Permeable Paving Enables Resource Centre to Maintain Green History

10 June 2013

 

Brett Landscaping has used its permeable paving expertise to provide an effective Sustainable Drainage System (SuDS) for an innovative development in Maidstone that combines an archive library and affordable housing.

 

Kent History and Library Centre, purpose built by the Warings Group, part of the International Bouygues Group, provides a 21st century resource centre in the heart of Maidstone.  In addition to housing around 14 kilometres of historic material relating to Kent dating back to 700AD, it also incorporates the main Maidstone library as well as 60 affordable residential housing units and 57 extra-care home units for the elderly.

 

Since the building has been built on a green site, Warings had to fulfil a legal requirement made by Kent County Council to manage water drainage.  Crucially, the development needed to maintain the site's ability to absorb rainwater directly into the subsoil prior to its development.

 

Permeable paving from Brett Landscaping was considered the ideal solution.  Unlike other surface water management and attenuation systems, permeable paving enables the structure of the pavement to capture up to 95% of pollutants carried within the surface water run off. This significantly improves the water quality leaving the site and is a key feature of a true SuDS system.

 

Specifically designed with a community feel in mind, the development's warm architecture is enhanced with a number of engaging features, including an outdoor space to hold events and a relaxing space for visitors.  The paving solution therefore needed to complement the aesthetics of the development.

 

Brett Omega Flow was the chosen pavior as it was thought to be the most suitable material to deal both with the resource centre's drainage needs and to maintain the overall look and feel of the project since Omega Flow paving comes with a classic rectangular block profile. However, unlike conventional paving it has purpose designed nibs to ensure optimum permeability rates, as well as creating an eye-catching modern attractive look.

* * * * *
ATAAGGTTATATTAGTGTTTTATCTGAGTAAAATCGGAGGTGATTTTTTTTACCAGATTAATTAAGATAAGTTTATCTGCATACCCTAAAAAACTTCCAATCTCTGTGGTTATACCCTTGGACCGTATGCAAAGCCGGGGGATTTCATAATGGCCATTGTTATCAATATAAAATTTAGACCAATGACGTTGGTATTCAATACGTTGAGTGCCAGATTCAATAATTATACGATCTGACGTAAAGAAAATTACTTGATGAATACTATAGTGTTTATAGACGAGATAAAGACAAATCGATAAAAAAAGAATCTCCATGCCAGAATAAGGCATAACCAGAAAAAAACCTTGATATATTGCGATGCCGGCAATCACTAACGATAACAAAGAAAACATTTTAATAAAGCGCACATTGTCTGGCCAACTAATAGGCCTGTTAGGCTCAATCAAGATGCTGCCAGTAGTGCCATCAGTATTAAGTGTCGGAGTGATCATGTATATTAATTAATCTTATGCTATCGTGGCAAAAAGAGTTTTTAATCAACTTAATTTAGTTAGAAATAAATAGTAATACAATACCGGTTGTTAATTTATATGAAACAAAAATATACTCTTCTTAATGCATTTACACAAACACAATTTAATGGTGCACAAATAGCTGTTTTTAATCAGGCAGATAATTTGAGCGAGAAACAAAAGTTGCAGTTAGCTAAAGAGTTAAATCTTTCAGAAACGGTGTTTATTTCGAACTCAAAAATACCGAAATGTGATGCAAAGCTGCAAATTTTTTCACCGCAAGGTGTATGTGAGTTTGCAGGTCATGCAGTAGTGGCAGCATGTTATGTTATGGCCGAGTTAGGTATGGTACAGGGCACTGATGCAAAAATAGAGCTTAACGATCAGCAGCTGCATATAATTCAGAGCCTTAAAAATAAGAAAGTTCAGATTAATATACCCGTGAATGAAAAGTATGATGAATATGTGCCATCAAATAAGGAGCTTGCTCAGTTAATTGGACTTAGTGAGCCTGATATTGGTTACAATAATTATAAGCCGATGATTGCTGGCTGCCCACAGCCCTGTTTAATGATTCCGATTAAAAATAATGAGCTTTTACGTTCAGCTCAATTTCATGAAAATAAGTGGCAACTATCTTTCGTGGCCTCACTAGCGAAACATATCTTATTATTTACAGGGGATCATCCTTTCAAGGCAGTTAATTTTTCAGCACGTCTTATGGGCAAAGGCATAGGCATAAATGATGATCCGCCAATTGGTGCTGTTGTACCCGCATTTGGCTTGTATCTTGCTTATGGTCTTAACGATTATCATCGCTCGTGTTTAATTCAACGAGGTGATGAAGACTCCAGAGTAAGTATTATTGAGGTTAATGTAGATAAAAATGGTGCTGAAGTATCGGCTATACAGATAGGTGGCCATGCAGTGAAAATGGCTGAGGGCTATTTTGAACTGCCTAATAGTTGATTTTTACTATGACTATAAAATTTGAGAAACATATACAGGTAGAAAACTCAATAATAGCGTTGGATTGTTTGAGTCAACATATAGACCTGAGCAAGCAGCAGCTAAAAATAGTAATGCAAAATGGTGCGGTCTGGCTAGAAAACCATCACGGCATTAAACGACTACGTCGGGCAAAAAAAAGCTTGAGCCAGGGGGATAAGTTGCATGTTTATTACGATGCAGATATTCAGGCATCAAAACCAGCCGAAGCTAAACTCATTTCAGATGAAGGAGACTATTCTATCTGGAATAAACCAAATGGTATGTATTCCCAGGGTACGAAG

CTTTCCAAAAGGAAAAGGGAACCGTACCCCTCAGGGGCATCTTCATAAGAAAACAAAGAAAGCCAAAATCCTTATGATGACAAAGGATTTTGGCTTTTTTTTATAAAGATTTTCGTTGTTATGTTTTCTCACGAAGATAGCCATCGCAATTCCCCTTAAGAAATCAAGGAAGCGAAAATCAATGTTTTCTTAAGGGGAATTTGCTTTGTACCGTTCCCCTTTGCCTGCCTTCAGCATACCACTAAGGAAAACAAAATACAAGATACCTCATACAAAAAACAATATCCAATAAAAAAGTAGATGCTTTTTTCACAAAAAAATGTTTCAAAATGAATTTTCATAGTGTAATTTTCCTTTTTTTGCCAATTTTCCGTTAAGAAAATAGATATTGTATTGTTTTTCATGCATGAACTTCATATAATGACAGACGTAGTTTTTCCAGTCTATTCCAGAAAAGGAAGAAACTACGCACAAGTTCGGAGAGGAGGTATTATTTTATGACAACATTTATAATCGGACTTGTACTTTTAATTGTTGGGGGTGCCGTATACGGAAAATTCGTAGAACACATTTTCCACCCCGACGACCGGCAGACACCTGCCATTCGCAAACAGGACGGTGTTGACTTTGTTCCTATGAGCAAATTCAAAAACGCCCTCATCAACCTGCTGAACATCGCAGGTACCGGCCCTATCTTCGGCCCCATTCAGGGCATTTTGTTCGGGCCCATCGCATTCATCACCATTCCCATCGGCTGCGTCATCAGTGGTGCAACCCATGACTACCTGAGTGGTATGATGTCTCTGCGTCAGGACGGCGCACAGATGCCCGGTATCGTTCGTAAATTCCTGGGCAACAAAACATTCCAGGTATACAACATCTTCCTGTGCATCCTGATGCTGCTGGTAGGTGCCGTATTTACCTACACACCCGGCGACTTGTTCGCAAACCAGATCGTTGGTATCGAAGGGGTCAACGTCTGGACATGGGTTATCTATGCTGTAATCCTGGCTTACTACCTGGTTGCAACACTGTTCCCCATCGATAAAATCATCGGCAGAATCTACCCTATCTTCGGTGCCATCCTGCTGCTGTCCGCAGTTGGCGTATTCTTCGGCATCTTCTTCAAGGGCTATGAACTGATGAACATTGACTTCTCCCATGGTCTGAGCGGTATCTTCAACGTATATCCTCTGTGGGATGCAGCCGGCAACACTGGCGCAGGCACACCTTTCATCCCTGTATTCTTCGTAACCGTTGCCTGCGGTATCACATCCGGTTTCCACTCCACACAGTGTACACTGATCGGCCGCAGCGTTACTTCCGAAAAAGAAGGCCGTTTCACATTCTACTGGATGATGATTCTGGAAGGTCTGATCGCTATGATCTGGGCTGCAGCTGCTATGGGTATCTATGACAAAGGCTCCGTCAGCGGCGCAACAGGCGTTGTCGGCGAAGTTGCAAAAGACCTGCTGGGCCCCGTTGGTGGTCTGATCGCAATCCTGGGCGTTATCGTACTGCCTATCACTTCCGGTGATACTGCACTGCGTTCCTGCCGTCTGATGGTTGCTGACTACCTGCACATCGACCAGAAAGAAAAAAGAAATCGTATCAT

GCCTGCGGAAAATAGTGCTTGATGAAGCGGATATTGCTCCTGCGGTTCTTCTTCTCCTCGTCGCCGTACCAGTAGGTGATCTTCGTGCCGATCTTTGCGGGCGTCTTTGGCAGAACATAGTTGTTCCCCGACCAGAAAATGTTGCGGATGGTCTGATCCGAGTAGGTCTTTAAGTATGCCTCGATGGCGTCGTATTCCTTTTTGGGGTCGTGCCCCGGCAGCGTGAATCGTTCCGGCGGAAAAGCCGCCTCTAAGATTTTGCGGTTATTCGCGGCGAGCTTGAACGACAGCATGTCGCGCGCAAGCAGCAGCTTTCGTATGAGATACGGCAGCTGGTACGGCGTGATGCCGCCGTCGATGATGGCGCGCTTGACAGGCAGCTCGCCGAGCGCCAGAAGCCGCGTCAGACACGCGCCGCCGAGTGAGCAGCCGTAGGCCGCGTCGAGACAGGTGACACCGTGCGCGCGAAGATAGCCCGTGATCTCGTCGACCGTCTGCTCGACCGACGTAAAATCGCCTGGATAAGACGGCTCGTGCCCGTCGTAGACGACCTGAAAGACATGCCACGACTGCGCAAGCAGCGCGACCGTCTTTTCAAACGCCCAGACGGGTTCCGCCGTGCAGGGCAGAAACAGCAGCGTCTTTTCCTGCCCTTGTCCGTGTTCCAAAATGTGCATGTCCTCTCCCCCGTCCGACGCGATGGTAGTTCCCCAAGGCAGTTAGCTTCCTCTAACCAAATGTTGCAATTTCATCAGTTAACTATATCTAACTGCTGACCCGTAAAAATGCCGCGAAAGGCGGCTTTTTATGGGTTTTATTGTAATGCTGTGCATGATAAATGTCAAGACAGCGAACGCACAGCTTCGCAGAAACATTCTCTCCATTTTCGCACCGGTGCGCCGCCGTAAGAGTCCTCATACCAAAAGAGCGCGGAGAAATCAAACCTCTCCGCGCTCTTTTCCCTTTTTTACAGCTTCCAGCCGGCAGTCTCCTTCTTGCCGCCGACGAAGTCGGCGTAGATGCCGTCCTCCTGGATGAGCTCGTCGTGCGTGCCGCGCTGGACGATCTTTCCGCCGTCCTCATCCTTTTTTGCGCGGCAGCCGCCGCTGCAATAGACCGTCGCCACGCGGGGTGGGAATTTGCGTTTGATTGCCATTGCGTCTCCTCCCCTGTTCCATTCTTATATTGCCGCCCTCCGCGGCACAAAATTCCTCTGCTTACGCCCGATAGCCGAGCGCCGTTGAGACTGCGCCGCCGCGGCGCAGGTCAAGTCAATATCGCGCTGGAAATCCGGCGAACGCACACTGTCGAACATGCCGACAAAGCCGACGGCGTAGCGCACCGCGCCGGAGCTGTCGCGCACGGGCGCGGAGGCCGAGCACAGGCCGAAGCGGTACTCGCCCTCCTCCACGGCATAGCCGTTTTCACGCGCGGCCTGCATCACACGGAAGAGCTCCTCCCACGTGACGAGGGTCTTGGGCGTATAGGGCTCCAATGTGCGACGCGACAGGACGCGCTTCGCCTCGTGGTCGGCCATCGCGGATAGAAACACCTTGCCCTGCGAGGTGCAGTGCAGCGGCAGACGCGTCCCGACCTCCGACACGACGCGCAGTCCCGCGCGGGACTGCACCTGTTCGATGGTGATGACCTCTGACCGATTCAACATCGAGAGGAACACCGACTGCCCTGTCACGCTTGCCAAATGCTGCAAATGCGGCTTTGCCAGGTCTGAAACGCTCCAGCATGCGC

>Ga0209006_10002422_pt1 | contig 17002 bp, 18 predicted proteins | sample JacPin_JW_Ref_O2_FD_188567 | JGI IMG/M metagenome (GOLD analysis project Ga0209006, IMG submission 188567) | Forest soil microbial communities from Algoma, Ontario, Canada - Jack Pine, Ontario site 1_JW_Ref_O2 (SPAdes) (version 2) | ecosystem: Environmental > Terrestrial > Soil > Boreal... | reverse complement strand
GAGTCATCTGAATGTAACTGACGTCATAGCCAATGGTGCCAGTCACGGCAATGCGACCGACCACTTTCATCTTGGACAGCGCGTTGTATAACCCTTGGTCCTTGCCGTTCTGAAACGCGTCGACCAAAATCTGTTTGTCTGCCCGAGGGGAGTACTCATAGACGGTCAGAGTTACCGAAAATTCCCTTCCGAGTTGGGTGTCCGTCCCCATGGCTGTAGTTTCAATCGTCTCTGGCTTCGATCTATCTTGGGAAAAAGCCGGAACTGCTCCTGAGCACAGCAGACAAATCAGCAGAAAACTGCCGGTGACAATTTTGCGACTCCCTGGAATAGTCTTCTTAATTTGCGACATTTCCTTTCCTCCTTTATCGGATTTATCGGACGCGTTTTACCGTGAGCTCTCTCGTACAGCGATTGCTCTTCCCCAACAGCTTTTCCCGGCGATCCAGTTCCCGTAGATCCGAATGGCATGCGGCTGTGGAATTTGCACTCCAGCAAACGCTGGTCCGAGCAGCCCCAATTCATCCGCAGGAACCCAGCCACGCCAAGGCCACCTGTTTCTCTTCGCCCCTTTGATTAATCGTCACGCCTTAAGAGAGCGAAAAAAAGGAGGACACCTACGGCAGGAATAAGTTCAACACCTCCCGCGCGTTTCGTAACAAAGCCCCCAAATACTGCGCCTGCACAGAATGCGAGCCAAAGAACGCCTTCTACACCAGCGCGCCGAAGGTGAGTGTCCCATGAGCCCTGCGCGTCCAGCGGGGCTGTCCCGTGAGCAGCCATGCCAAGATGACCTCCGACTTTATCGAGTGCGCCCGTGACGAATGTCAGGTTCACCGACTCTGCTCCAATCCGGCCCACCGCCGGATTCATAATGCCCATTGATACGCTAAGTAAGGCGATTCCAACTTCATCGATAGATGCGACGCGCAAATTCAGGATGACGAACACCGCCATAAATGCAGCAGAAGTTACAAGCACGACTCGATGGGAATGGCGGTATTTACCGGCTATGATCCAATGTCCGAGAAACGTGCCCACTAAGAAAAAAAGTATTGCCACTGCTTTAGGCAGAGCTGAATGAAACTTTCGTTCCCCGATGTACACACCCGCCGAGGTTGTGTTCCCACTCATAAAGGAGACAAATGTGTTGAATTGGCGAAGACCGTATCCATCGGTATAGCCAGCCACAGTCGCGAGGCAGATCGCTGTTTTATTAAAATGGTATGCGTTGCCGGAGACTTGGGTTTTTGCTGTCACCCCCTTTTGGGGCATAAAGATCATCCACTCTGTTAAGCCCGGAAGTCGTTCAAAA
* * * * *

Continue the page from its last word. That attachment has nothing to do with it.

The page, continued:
After initial site investigations, Brett Landscaping determined that the SuDS requirements would be best met by utilising the ability of a permeably paved area to absorb surface water from surrounding areas of impermeable paving. In this way Warings were able to utilise conventional Omega block paving to help keep the overall project costs down.  These calculations were validated using the innovative PermCalc software developed by Brett Landscaping to devise the optimum paving solution for projects and will ensure that the Kent History and Library Centre will allow surface water  to drain into the permeably paved areas in an effective manner.

 

Since the paving was installed in 2011, the Brett Landscaping solution has provided a reliable SuDS solution to continually manage water flow on the site.

“After initial investigations, we found that Brett's Omega Flow Paving would be the most suitable design method available on the market to deal with Kent History and Library Centre's water management needs,” explains Paul Matthews, Procurement Manager at Warings Group.

 

“Not only is Brett Omega Block Paving competitive on price but it totally fitted the resource centre's exact water drainage requirements.  The permeable paving allows rainwater to permeate naturally through the subsoil without compromising the building by letting it flood or allowing pollutants to get into the eco-system,” Paul adds  “The Kent History and Library Centre provides the public with the opportunity to access their heritage in a modern and forward-looking manner,” confirms Andrew Gill, marketing manager at Brett Landscaping.  “We believe permeable paving offers similar virtues, in terms of providing attractive and durable urban renewal while maintaining the site's green profile.”

 

PermCalc software from Brett Landscaping is available free-to-use to help planners and architects create permeable paving solutions. This works by assessing projects based on calculations of variables such as rainfall, traffic volumes and land composition to determine the appropriate sub-base composition.

 

  • Kent Resource Centre